This is what Iceland’s all about, geysers and plate tectonics. It almost reminds me of the times I did Geography!
After putting up with the snoring in the room at 4am, I woke up again at roughly 7:40ish.
I put on my full waterproofs because the forecast suggested rain and headed for the kicthen for some water.
A minibus arrived to drop us off at the main drop off
Which wasn’t particularly far away from the accommodation. To put this into perspective about 700m. Then 63 people from 4 minibuses jumped onto this particularly striking green coach.
“British people never smile”
If that’s the case, am I really British? It’s true that while most of us Brits drink tea all day, wear top hats, eat scones and say the words “Golly gosh”. It’s also true that we’re extremely cynical and ridiculously sarcastic almost all the time. Still, we do smile, we just don’t do it particularly often.
Our tour guide looked very much like labour party leader Jeremy Corbyn.
And he sent me to sleep within a few minutes! The Labour leader said that believed in trolls, elves and that Mt. Hekla is the gateway to hell. He also claimed to be bad at mathematics and would often get his left and right mixed up. In addition to this, his favourite phrase was “it’s really good” which is what he thought about EVERYTHING, so that was really good…
First we went to look at some plates
No, I don’t mean plates that you eat off or plates you spin. Nor am I talking about a redpill theory that suggests that you should date many people at time, rather than just one. I’m referring to plates of earth crust. For those of you whose geography skills aren’t particularly tip-top, Iceland is on a constructive plate boundary, which means that the European and Asian plate (more commonly referred to as the Eurasian plate) is moving away from the North American plate at roughly a rate of 2.5cm per year.
Then we went to go see a geyser
The famous Strokkur is one of Iceland’s most well-known geysers. That’s probably because it pushes water into the air every 6-10 minutes. This was the perfect opportunity to try out the slow-motion function on my pixel.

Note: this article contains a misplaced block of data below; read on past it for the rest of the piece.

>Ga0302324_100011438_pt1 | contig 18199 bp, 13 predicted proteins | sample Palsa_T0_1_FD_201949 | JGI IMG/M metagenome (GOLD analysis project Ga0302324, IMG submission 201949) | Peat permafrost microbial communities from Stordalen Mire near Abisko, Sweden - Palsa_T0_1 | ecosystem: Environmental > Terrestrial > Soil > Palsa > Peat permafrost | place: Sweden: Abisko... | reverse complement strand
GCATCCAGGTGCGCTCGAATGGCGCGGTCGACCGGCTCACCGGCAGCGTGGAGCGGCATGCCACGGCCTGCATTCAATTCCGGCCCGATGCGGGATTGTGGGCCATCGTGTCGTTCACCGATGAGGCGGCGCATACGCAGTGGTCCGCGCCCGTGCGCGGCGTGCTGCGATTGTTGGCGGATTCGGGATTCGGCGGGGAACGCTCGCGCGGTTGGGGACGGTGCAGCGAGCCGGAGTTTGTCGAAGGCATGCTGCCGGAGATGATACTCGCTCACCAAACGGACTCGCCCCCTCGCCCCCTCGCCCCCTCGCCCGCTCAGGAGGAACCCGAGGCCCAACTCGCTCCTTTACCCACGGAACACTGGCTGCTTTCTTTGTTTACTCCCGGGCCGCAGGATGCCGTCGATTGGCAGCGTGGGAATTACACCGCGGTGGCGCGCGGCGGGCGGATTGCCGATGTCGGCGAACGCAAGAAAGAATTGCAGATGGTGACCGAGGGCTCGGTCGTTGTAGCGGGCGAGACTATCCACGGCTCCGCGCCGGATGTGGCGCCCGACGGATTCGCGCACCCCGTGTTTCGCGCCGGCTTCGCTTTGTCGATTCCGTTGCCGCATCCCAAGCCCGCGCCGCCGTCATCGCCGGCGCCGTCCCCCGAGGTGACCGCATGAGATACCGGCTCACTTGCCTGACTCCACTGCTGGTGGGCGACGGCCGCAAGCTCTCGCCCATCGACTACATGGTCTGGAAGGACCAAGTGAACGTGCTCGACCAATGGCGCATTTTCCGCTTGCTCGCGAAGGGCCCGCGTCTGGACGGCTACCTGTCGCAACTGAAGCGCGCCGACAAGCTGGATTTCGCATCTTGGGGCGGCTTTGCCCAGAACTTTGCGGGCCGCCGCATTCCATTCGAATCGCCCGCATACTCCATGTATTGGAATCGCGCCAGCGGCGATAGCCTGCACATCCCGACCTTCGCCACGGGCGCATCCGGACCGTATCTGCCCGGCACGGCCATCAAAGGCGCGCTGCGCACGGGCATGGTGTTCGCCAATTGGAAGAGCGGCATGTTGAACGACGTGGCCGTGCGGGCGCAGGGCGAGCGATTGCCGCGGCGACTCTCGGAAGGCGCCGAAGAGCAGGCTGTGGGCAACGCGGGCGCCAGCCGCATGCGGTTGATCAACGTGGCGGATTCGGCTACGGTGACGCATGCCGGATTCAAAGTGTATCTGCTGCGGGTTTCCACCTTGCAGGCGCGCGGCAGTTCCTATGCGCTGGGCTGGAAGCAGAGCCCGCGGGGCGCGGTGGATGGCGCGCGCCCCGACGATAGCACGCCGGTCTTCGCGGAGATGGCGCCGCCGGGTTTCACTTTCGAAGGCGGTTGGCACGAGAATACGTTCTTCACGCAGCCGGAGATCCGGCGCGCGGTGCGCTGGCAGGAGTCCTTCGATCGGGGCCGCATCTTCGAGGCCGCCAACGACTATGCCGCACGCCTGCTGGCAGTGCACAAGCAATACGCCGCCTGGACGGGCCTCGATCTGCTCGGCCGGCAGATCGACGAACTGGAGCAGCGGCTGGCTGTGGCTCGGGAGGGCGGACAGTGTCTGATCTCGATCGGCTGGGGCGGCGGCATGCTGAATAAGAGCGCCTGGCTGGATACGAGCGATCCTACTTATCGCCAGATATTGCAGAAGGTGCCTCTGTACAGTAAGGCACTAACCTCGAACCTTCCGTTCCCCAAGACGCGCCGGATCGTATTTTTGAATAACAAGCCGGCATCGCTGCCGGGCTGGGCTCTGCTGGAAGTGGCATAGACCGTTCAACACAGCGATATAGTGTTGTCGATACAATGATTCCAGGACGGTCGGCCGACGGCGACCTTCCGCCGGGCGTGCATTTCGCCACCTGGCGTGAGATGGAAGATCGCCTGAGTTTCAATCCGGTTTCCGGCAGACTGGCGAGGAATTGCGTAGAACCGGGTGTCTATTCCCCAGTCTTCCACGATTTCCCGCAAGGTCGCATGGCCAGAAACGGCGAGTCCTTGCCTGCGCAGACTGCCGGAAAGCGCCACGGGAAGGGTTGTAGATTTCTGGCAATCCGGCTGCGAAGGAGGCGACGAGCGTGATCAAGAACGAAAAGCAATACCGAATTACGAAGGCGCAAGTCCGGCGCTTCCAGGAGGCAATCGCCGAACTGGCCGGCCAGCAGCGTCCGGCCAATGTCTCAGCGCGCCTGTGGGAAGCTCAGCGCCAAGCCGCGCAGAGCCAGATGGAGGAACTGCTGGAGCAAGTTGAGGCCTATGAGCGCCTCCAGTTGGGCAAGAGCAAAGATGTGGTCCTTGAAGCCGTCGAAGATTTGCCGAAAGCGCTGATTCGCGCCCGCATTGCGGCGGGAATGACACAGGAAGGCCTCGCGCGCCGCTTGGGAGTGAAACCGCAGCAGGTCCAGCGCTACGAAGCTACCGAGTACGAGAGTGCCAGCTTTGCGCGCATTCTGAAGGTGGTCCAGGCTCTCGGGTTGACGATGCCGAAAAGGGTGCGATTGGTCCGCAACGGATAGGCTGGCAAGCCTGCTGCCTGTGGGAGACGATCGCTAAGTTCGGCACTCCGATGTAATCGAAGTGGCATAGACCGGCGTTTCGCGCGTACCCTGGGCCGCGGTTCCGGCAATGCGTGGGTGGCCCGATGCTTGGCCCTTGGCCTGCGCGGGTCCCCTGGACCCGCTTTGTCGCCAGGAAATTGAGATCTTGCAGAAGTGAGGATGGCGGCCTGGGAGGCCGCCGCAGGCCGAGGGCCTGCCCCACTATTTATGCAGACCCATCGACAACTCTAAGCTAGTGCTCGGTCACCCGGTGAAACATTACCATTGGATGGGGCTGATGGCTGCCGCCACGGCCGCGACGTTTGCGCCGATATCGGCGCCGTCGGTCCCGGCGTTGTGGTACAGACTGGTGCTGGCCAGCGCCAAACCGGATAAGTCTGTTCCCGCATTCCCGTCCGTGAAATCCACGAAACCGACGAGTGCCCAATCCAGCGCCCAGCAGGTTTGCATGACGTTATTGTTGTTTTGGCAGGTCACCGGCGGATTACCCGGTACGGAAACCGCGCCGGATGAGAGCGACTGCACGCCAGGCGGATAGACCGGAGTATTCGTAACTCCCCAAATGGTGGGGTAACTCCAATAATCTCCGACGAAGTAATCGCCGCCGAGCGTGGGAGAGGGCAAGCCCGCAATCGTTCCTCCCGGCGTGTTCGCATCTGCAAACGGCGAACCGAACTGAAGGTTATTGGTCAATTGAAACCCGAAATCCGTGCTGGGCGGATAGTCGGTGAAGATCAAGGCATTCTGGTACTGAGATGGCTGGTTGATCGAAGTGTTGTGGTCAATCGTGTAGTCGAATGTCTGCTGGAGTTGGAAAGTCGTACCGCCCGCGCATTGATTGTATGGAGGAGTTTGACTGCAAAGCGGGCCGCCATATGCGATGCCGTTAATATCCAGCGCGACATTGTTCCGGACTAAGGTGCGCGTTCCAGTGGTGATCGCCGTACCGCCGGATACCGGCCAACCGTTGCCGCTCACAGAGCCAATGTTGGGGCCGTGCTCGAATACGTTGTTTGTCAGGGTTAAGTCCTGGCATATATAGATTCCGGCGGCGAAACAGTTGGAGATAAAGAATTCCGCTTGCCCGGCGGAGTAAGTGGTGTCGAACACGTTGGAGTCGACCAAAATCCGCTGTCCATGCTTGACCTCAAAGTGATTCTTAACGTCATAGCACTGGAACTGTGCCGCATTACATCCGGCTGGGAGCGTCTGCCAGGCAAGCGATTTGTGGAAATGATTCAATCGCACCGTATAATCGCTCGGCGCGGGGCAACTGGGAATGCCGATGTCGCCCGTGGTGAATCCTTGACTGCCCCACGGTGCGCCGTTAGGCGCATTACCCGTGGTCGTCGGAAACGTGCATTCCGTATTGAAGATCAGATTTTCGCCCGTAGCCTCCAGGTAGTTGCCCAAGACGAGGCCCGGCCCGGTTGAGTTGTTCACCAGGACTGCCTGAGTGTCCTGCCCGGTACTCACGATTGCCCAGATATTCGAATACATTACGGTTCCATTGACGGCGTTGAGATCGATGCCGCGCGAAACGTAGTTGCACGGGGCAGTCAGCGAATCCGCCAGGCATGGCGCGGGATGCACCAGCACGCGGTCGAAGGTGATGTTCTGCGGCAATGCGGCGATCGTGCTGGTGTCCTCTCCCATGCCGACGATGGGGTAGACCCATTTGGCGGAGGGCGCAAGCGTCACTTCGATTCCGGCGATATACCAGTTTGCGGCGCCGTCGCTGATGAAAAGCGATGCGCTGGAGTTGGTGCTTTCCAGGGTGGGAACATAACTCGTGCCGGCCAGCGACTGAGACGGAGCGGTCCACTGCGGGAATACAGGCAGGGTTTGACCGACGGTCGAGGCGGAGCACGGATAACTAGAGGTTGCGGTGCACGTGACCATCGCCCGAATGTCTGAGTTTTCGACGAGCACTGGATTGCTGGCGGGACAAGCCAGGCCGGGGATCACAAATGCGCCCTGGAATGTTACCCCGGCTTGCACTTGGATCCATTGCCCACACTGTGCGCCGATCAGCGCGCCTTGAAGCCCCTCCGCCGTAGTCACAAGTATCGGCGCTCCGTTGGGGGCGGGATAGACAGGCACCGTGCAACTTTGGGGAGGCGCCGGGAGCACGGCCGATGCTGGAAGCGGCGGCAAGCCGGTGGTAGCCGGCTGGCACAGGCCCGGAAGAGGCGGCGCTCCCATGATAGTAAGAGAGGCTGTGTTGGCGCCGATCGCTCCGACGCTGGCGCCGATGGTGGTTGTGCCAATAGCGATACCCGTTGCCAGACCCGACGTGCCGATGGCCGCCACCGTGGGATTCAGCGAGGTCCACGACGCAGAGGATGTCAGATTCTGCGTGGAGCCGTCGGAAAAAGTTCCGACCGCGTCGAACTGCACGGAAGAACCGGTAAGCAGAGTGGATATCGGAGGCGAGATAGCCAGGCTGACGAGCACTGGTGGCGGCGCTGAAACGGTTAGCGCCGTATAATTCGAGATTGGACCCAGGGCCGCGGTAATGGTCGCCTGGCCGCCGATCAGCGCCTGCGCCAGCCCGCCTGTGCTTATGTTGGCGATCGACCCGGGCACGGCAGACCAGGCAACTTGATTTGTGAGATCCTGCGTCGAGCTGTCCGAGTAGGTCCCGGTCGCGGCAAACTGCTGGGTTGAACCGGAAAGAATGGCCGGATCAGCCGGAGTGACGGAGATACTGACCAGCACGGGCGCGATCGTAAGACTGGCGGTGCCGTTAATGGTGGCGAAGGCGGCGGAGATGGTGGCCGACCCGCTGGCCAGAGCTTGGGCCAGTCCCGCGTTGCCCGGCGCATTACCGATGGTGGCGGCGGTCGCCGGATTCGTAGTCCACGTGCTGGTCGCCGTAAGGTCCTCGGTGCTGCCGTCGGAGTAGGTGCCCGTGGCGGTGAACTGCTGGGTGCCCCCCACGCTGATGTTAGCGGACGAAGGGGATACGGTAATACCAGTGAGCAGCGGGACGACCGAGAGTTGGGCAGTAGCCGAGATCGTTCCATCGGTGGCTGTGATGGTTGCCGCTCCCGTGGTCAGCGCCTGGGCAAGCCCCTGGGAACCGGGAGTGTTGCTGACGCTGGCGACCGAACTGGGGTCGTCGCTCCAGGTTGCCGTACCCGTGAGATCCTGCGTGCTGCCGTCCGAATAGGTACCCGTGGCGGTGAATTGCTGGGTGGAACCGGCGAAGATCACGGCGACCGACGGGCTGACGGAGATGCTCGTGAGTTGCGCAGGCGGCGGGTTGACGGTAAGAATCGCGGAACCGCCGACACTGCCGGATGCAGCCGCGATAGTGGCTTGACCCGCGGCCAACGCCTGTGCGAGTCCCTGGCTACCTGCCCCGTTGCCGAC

Iceland, you’re obsessed with puffins…
As forty-five minutes felt like an insanely large amount of time for a lot of the places we visited, so a quick trip to the gift shop, certainly killed a couple of minutes. I was absolutely delighted to see that there were puffins in pretty much every shop. I will point out though, that I was slightly concerned by some of them which were holding knives.
The waterfall was supposed to have dirty water
But I have never seen water so blue in my entire life!
There’s a lot of bull excrement in Iceland
Like the stories about elves and trolls, however there’s one story that took place on this waterfall that involved a man crossing the pool above the waterfall and the girl on the other side marrying him because he just did the impossible. What a load of rubbish eh?
Finally, I spent a full hour and a half chilling in a lagoon that despite its title, wasn’t particularly secret.
A much more natural looking and smaller lagoon than the blue lagoon, but it if really was so secret, then why were there so many people there? But yes, I must admit, it was good to relax for a change, I don’t do that particularly often, in fact, most things, I approach with a sense of neutrality. But the secret lagoon, was particularly good. I think the last time I went to a hot springs was a few years ago, but it certainly wasn’t quite as impressive (nor did it contain as much algae) as the one in Iceland.
I then looked at some art work and a cat was rather scared of me
All in all a good day! Even though I didn’t get to eat any waffles because the waffle van was shut. Off to the south coast tomorrow so that should be interesting! Somehow I don’t think I’m going to meet my target of 31 posts…